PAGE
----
I used to think I would never do it but, as I have aged and developed my own health limitations, I can see that these places are often necessary.

    We do not live in tribes any more, or extended family communities. Women work, women cannot be expected to care for aging parents or other invalids all night, all weekend, when we are working full-time outside the home and caring for children, too. It just is next to impossible to do. Years ago when women were primarily homemakers and there was a man bringing in some money, it was incumbent upon the homemakers to care for aging parents and other family invalids. Families, tribes, cousins, etc. lived in closer proximity and could be depended on a little more than today to lend a hand. I know I'm generalizing.

    The answer above was so true - don't become old and sick and poor in America. We really need to revamp how we handle invalids, sickness, poverty in this great land of ours.

    Communities and families and individuals need to pull together and help each other. Like a kibbutz, maybe.
  10. by   TrudyRN
    Quote from TigerGalLE
    I think I was actually giving report to the secretary or something because I just don't see how this would be possible.. I know there are some great nurses out there working in LTC facilities.. But they should never delegate a secretary to recieve report...
    I think the nurse calling report should make sure who he or she is giving report to, too. Legally, you might be required to report only to an RN. Not sure. What does your State Nursing Board say? :uhoh21:
  11. by   Cattitude
    i understand everyone's replies. this is a hard topic and a hard choice that some will have to make.
    [color=#483d8b]i have only one mom and 2 other sisters. i know for a fcat that one of my sister's will not participate in trying to ever keep her at home and i understand.
    [color=#483d8b]so between me and the other and home care, we'll try. if she become's too much, then a whole lotta thinkin' is gonna be done.
    [color=#483d8b]one night my friend who is also a nurse called the ltc where her uncle is to check in on him.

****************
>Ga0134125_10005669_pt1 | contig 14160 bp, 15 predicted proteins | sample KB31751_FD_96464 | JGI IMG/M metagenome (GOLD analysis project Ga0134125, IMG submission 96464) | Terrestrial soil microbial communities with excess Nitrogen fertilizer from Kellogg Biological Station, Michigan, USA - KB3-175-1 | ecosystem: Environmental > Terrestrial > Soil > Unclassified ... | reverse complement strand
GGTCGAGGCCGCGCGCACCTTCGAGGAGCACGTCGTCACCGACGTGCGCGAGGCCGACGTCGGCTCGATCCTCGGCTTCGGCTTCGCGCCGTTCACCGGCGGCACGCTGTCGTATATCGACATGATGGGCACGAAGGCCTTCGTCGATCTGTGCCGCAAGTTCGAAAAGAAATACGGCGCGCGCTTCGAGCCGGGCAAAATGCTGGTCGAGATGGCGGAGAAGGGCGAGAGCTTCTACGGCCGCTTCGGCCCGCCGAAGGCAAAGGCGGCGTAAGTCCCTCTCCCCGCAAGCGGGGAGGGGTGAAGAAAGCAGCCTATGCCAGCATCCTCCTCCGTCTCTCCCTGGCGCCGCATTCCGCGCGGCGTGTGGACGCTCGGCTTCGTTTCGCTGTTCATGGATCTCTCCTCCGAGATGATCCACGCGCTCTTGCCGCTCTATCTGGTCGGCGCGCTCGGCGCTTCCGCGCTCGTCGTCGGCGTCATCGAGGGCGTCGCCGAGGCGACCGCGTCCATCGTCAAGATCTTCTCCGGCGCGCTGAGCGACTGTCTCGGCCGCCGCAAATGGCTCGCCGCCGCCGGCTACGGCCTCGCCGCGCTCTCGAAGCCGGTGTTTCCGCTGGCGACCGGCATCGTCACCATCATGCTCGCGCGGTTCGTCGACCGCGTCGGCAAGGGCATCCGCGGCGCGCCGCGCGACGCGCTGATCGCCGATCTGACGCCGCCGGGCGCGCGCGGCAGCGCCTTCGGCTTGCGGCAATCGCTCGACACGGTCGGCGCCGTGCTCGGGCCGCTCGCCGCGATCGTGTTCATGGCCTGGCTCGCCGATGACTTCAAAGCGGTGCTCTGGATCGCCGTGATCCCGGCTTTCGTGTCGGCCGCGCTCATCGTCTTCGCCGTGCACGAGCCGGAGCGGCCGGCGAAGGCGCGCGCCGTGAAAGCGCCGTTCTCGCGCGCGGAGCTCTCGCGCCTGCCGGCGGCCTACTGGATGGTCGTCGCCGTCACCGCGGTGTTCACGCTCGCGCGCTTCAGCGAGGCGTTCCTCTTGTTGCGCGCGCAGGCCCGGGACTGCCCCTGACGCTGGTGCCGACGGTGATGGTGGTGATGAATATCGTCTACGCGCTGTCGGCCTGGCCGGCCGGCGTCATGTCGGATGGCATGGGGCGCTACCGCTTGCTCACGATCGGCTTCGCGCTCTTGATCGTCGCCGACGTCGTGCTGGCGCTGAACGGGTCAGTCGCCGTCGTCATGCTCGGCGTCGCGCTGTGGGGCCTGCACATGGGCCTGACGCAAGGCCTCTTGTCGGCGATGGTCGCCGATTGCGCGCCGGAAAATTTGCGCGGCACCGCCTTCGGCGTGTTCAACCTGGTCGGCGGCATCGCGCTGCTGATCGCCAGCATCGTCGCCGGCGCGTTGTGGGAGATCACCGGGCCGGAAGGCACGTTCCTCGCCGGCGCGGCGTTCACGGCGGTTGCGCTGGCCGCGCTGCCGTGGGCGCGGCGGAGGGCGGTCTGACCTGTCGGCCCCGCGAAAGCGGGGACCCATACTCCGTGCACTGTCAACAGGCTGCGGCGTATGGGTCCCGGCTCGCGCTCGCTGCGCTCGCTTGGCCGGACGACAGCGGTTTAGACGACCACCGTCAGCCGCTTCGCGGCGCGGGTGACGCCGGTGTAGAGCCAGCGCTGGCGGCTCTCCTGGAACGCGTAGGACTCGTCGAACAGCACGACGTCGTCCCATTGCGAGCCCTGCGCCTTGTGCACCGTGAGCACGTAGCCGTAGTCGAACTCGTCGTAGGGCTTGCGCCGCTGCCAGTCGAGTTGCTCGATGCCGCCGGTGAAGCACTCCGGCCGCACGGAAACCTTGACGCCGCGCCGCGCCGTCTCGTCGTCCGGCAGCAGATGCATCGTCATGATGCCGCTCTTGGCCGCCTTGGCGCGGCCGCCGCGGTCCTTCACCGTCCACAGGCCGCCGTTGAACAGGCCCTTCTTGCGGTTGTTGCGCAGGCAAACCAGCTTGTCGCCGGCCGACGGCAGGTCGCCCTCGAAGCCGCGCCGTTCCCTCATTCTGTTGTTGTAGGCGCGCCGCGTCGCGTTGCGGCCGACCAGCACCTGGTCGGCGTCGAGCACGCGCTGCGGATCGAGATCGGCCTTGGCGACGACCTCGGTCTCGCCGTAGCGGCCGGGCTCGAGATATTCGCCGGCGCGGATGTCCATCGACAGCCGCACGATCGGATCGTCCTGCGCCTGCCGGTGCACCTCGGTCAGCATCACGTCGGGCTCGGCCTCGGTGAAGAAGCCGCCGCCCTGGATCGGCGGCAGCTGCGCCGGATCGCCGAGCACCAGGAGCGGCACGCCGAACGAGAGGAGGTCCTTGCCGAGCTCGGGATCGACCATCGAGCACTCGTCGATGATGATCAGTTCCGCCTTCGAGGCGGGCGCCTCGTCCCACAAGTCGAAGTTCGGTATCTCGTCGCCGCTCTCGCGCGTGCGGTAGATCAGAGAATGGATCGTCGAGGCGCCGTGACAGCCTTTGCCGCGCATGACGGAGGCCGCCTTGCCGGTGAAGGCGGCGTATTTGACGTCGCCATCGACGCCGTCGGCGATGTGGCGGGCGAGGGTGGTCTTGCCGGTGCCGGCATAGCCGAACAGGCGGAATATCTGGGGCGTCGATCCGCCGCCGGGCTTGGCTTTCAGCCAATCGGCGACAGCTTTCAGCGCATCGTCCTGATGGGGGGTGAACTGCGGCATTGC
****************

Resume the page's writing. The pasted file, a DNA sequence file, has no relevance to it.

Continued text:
[color=#483d8b]her uncle was a new resident there and my friend wanted to go over all his meds with this poor night nurse who told my friend she's too busy for that right now. my friend was ready to report her to admin. the next day, blah, blah, blah. i had to tell her to calm down and give her a few clues about what ltc is like for the staff. she did calm down.
    [color=#483d8b]another problem in health care with no forseeable solution.
  12. by   LadyLurker
    Are LTC facilities in the USA *that* terrible???

    I'm not saying that all LTCs in Ontario are fabulous-great, but I wouldn't hesitate to admit my mom or dad to a NH here. In fact, my parents have forbidden all 4 of us "kids" to take them in, no matter what the circumstances.
    My mom looked after her dad, in TN, for 8 years, after he had a stroke; the last 1 1/2 years he was in a NH. Looking after him put her under incredible stress... it's very very difficult to be both daughter AND caregiver. I'm not saying that it cannot be done, but I saw what it did to her, with no sibling support, and me living in Ontario.
    I also watched my SIL look after my MIL for 7 years... my help was neither wanted nor asked for. I watched their relationship warp into a twisted reversal of mother-daughter, and my SIL's marriage almost collapse.

    Kudos to you if LTC placement is not in your plans.... make sure you have a good support system, and outside help to allow you to leave the home on a regular basis.

    Ladylurker <realizing that there is only one NH in her town that she would not let her parents live in, and the other 4-5 are not just acceptable, but are GOOD>
  13. by   newbeginnings07
    Only if I absolutely had no other choice!!! To make a very long,very touchy story short my grandmother fell and broke her hip and needed therapy,my family is not well off by any means so we had no choice but to take her to a facility til she was well enough to bring her home.I never missed a day of visiting her out of the whole 2 month ordeal and she was still treated terribly without my family even knowing until about 2 weeks before she passed and we moved her to another facility.She was in a comatose stage,forced fed,terrible bed sores from head to toe,pneumonia off and on along with many other complications that arised during the time she was there.Ultimately they attempted to force her into doing therapy and because she was pure dead weight she ended up with a huge gash in her leg that was never reported,covered up with stockings and a bootie and never treated for as if it never happened!!!!The wound got terribly infected and she died from sepsis exactly 2 months from the day she was put in that awful place.Not every place is this terrible but it's definately not the ideal place for loved ones the majority of times.My heart goes out to these residents and their families that have had to or may have to someday consider this very option.